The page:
Portland mayor suggests easing process to involuntarily commit people with mental health struggles

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Portland Mayor Ted Wheeler wants it to be easier to force people living on the streets into hospitals — even if they have not committed a crime.

“When I see people walking through the elements without appropriate attire, often naked, they are freezing to death, they are exposed to the elements … I don’t even know if they know where they are or who they are,” Wheeler told a room full of business owners recently, “They need help and they need compassion.”

Wheeler’s comments came at a meeting to discuss crime in Portland’s Central Eastside. The mayor held the forum after the owner of Portland’s well-known ice cream brand Salt & Straw threatened to leave the city and amid his own effort to get tougher on public camping. He was asked directly at the forum whether he would support hospitalizing more people involuntarily.

Wheeler prepped the audience, saying he would be “resoundingly excoriated” for his comments.

But, yes, he continued, he believes it’s time to consider lowering the threshold for civil commitments and force the city’s most vulnerable to get mental health help against their will. Right now, a person can only be civilly committed by a judge’s order and if they pose an urgent danger to themselves or others and are unable to care for their basic needs.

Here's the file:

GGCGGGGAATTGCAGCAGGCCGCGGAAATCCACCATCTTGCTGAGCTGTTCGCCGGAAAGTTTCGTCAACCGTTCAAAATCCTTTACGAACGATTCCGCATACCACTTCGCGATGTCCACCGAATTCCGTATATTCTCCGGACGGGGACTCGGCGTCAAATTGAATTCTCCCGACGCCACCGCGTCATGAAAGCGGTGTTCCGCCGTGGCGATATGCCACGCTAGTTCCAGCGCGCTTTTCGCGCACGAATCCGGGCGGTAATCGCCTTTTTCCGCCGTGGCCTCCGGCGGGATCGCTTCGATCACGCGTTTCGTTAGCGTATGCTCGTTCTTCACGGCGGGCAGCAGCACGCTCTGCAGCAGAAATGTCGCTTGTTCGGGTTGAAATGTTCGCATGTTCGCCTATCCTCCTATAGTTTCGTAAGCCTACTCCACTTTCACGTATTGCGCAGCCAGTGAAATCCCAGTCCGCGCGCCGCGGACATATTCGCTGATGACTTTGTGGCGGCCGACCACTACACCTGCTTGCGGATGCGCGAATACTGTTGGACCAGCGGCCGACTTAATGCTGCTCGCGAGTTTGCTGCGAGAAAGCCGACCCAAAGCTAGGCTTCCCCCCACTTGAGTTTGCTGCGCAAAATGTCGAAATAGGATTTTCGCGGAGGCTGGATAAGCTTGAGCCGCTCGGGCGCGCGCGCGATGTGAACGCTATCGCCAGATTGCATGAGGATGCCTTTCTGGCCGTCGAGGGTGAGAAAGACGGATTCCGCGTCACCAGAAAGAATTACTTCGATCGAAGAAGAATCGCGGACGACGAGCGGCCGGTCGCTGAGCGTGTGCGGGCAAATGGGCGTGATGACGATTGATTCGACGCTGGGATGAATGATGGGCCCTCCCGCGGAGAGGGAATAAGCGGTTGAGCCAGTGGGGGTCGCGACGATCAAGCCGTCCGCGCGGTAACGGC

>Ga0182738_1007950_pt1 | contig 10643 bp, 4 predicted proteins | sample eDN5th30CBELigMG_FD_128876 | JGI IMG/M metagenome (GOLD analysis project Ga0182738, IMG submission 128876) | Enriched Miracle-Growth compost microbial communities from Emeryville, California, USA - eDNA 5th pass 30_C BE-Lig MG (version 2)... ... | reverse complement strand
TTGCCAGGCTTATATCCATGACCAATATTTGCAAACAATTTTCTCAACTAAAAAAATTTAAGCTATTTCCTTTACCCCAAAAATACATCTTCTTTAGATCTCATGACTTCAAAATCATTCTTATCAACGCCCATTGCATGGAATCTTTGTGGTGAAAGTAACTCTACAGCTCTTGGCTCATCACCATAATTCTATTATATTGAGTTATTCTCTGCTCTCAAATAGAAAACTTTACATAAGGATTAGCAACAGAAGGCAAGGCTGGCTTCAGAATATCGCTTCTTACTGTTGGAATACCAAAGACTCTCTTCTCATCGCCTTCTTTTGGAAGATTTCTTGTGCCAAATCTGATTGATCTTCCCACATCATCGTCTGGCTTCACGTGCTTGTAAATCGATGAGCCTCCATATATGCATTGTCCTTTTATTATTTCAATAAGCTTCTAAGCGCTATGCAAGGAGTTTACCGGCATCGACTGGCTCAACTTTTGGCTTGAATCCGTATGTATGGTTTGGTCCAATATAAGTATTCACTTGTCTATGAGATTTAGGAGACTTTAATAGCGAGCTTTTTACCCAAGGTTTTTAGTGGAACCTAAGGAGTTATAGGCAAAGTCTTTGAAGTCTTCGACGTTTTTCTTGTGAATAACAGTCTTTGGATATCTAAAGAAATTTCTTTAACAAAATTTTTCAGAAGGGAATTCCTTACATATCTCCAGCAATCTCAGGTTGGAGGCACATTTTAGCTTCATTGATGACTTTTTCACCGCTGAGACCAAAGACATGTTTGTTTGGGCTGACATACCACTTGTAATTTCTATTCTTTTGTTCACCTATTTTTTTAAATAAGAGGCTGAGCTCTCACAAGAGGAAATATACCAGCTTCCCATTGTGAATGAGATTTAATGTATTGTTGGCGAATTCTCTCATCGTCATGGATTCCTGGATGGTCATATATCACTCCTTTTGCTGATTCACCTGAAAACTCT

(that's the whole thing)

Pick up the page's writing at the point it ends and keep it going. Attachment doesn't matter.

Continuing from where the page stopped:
The audience applauded the mayor’s call, a striking response in a city that has historically prided itself on its compassionate and empathetic approach to helping the unhoused and those struggling with addiction and mental health issues.

“We are in the middle of a shift from where the majority of people who were once sympathetic to the homeless are now angry,” said Jason Renaud, with the Mental Health Association of Portland. “And people are angry at the homeless and blame them. It’s a shift that comes from the county, the city and the state not doing anything about this problem, to the point where people get mad.”

Wheeler’s plan to tackle the growing crisis on the streets includes a “90-day reset” in the industrial eastside of the city, which would boost the number of law enforcement in the area and likely result in more homeless camp sweeps. It’s a similar approach to what was used in Portland’s Old Town neighborhood earlier this year and a strategy some have criticized as compounding the problem.

Kaia Sand, the executive director of Street Roots, wrote: “It’s hard not to feel exasperated at the shortsightedness, at best, and cruelty, at worst.”

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